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Mar
13
comment A word or succinct phrase for “capable of producing financial income”
Has it come to this? Business requirements for a game must include the proviso that the project must actually make money? Profitable is the correct word. Don't overcomplicate things.
Mar
5
comment Is there a secular, non vulgar alternative to “for heaven's sake”?
@terdon I suppose I made the assumption since all the references I found listed the Peter/pity variants together.
Mar
5
comment Is there a secular, non vulgar alternative to “for heaven's sake”?
@terdon "Pity" is a substitute for "Peter". Apparently for the truly righteous, even invoking the name of Peter was seen as too blasphemous. :)
Mar
5
comment Is there a secular, non vulgar alternative to “for heaven's sake”?
On that point, I agree.
Mar
5
comment Is there a secular, non vulgar alternative to “for heaven's sake”?
Certainly not everyone who uses "for Pete's sake" associates it with St. Peter. But that doesn't change the origin of the phrase. The same goes with "pity": it's a minced oath. Many phrases with religious origins enter the vernacular and lose the original context.
Feb
18
comment Between you and (“me” or “I”)?
I can't help but notice that you used the phrase "bear with me" in your question and not "bear with I." The situation is the same. In english, objective pronouns follow prepositions like "with" and "between".
Dec
11
comment What is the etymology of “yellow”, and why is it so different in other European languages?
@reinierpost I took the germanic word from etymonline.com, I clarified in my post. I think the modern German word is gelten but the original meaning of "to pay" has gone down different paths in both German and English.
Nov
8
comment Can I switch from “man's” to “yours” in this paragraph?
Instead of "that person" at the end of the sentence, another option would be to use "them." Hurray for singular they!
Sep
23
comment What does it mean to say that something is a “wash”?
"It's a wash" doesn't show up in the idioms list because it's not an idiom: it's a meaning of the word "wash". See sense 13. of noun usage in the dictionary section.
Sep
23
comment What does it mean to say that something is a “wash”?
It's not a particularly unusual meaning. dictionary.cambridge.org/dictionary/american-english/wash_3
Sep
13
comment English word equivalent of 膩 (sick of something due to overindulgence)
Is this a localized usage? I've never heard founder used as a verb before.
Sep
12
comment Does “digital crafting agency” sound good and is it meaningful for a company's description?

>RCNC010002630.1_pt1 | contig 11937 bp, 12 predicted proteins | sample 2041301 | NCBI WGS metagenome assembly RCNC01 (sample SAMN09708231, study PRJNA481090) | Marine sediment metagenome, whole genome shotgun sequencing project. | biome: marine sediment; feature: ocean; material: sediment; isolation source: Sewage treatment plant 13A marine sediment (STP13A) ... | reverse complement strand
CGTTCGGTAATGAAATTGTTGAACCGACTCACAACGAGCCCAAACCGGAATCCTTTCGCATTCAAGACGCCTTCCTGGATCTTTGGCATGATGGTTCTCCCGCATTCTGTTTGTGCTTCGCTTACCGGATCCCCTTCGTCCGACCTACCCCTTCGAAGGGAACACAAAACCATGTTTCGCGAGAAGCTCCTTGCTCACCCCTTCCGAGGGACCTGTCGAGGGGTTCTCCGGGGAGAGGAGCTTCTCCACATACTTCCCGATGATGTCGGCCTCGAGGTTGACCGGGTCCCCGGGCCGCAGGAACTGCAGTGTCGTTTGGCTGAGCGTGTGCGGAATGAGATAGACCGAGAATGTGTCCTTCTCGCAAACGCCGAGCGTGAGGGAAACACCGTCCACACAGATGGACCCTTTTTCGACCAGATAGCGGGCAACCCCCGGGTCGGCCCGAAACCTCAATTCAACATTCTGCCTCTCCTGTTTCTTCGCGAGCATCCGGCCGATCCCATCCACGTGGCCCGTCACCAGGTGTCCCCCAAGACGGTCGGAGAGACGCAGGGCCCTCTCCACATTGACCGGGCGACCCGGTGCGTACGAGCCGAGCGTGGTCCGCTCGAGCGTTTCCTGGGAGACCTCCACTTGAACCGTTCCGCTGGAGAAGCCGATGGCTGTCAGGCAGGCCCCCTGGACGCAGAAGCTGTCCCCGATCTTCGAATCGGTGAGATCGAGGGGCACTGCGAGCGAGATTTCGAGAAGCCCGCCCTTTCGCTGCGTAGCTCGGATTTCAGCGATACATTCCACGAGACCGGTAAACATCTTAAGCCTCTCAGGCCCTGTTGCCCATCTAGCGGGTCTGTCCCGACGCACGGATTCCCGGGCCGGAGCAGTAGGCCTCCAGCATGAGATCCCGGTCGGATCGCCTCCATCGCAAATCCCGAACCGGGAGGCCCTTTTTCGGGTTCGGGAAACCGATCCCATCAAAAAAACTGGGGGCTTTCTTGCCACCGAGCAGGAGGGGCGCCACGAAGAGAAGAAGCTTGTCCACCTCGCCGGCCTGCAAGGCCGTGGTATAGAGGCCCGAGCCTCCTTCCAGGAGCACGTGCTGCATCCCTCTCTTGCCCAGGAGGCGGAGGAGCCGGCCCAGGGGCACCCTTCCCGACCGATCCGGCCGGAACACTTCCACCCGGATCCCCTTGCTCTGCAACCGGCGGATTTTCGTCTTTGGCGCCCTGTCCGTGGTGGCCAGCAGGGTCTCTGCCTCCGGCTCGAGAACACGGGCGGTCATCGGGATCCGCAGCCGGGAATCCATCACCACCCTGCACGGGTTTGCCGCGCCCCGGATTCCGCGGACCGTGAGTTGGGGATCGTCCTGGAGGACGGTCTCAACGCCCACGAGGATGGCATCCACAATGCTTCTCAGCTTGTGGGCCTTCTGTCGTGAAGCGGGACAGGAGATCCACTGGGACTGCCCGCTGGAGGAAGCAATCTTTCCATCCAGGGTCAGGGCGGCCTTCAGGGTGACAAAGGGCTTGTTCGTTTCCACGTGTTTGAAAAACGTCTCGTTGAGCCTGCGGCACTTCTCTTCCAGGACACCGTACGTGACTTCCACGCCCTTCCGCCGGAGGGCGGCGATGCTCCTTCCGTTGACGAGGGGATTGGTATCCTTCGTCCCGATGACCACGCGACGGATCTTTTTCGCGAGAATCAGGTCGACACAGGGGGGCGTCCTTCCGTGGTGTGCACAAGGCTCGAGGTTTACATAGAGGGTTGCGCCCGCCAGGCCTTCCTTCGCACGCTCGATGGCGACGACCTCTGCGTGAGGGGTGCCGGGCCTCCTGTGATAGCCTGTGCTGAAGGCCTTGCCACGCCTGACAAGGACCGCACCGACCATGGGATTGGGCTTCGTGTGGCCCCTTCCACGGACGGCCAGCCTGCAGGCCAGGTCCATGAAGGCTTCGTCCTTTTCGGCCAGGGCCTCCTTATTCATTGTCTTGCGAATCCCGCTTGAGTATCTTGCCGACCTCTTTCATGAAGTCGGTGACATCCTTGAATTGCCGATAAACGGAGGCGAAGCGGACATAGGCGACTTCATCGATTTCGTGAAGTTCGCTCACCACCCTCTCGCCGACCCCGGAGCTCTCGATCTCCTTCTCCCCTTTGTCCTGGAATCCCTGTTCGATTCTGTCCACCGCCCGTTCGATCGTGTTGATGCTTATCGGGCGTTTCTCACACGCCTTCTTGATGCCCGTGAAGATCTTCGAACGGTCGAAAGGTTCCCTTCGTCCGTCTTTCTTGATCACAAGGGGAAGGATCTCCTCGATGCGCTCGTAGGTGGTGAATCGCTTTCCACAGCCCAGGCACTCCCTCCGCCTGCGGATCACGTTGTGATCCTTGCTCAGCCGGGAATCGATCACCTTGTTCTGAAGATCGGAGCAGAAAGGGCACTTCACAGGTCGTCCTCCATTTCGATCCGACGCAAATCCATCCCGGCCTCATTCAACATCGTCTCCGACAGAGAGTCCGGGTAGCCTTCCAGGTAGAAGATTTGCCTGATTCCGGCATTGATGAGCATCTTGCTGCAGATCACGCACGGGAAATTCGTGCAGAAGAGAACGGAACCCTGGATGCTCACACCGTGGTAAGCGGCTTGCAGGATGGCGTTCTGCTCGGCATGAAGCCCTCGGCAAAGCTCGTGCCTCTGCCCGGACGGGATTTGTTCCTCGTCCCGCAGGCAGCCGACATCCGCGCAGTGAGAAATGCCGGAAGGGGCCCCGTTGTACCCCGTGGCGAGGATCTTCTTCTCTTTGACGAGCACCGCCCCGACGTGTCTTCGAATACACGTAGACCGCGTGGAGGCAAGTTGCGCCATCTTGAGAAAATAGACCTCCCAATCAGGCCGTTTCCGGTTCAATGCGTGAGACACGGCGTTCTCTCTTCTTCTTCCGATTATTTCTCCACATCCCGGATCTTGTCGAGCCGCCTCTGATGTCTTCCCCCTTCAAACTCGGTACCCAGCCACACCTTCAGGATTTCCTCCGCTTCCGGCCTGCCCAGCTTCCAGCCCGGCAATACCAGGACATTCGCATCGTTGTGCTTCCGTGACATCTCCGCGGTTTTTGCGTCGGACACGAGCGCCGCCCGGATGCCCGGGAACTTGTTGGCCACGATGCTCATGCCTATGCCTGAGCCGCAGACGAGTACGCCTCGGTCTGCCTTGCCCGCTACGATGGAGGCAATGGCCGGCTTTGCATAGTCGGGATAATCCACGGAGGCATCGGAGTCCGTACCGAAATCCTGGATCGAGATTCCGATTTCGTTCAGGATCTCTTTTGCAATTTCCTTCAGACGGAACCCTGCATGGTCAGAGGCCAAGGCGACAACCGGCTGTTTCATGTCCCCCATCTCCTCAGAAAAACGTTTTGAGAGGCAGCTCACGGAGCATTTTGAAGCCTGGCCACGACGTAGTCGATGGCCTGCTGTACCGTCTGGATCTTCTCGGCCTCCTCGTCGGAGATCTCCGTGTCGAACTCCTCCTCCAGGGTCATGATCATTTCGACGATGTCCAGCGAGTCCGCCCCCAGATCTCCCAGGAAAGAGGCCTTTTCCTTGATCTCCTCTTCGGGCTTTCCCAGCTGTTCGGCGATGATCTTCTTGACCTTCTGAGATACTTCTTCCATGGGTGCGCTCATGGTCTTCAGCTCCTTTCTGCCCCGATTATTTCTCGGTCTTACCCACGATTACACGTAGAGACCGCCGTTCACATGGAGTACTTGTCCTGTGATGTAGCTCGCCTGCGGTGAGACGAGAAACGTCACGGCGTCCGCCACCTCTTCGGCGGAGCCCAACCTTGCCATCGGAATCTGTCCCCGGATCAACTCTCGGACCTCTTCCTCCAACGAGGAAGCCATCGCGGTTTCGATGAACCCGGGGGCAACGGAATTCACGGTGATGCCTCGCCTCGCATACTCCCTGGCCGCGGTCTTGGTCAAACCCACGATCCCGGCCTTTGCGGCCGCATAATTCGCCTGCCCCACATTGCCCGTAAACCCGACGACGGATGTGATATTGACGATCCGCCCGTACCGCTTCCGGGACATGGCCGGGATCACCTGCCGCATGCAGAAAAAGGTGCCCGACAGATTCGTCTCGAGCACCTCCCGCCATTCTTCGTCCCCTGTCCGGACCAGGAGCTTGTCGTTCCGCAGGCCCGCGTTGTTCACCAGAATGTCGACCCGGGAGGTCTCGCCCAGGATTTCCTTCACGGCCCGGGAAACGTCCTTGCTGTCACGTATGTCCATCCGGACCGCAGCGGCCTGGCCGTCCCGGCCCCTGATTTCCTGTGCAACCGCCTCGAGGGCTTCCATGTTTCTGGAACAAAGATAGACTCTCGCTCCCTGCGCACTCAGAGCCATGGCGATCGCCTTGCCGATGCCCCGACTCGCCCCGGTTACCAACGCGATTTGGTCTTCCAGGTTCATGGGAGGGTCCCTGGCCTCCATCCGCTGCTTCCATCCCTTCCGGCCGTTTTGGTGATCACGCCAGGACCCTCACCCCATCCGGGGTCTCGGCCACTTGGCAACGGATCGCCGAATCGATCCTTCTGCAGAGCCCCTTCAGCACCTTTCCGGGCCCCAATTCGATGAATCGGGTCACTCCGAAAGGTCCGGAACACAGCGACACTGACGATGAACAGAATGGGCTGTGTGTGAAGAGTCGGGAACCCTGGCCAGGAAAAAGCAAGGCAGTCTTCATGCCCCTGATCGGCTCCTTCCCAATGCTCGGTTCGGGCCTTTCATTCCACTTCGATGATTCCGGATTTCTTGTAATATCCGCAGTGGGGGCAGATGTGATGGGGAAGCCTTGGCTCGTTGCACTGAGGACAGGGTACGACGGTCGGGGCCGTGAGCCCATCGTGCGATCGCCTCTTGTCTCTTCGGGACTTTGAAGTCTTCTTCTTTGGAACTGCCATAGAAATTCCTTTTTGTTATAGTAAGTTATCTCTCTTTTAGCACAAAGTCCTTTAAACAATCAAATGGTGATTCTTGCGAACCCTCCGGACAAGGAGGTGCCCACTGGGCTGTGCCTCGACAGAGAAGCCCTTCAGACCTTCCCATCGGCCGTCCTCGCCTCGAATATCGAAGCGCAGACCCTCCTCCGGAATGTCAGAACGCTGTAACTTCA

I was going to disagree with your premise because I hadn't heard that phrase, but then I did a web search and found that "digital agency" is actually used. Yuck.
Sep
11
comment “The song is on Reservoir Dogs” vs. “is off Reservoir Dogs” vs. “features within Reservoir Dogs”
@KristinaLopez The only problem with that construction is that it might imply the song was written for or most known from Reservoir Dogs. I would say: Is this song in Reservoir Dogs?
Sep
10
comment What is a word for implying someone else is wrong?
You could call I like to take care of my body a snark.
Sep
9
comment Why must 'galore' be used postpositively?
@PeterTaylor Hey, nice catch! I just copied the example from the Wikipedia article. Evidently the phrase is attributed to Milton's Allegro: Com, and trip it as ye go, On the light fantastick toe. So the missing noun is toe!
Sep
6
comment Is there a word to describe “one who is in passive opposition to an established order or government?”
Relevant wikipedia link: List of Chinese Dissidents I see very few violent dissidents on that list…
Sep
6
comment Is there a word to describe “one who is in passive opposition to an established order or government?”
One can certainly express dissent using non-violent means. The word dissident has often been used to describe scientists, philosophers and free-thinkers who were against the Soviet regime, for example.
Sep
6
comment Is there a word to describe “one who is in passive opposition to an established order or government?”
@RyeBread Should we also stop using words such as avatar, aryan, bandana, shawl, crimson, jungle, jackal, guru, shampoo, cheetah (and many, many, more) because they're also of Sanskrit origin?
Sep
6
comment What is a term for someone who doesn't know what they haven't experienced?
@user49727 I disagree that oblivious connotes forgetfulness. To me it's inattentiveness and lack of awareness, thus fitting the question nicely.
Sep
5
comment Is there a term for the sound of a bicycle bell?
Whirl? I've never heard that word used to describe a sound, only motion.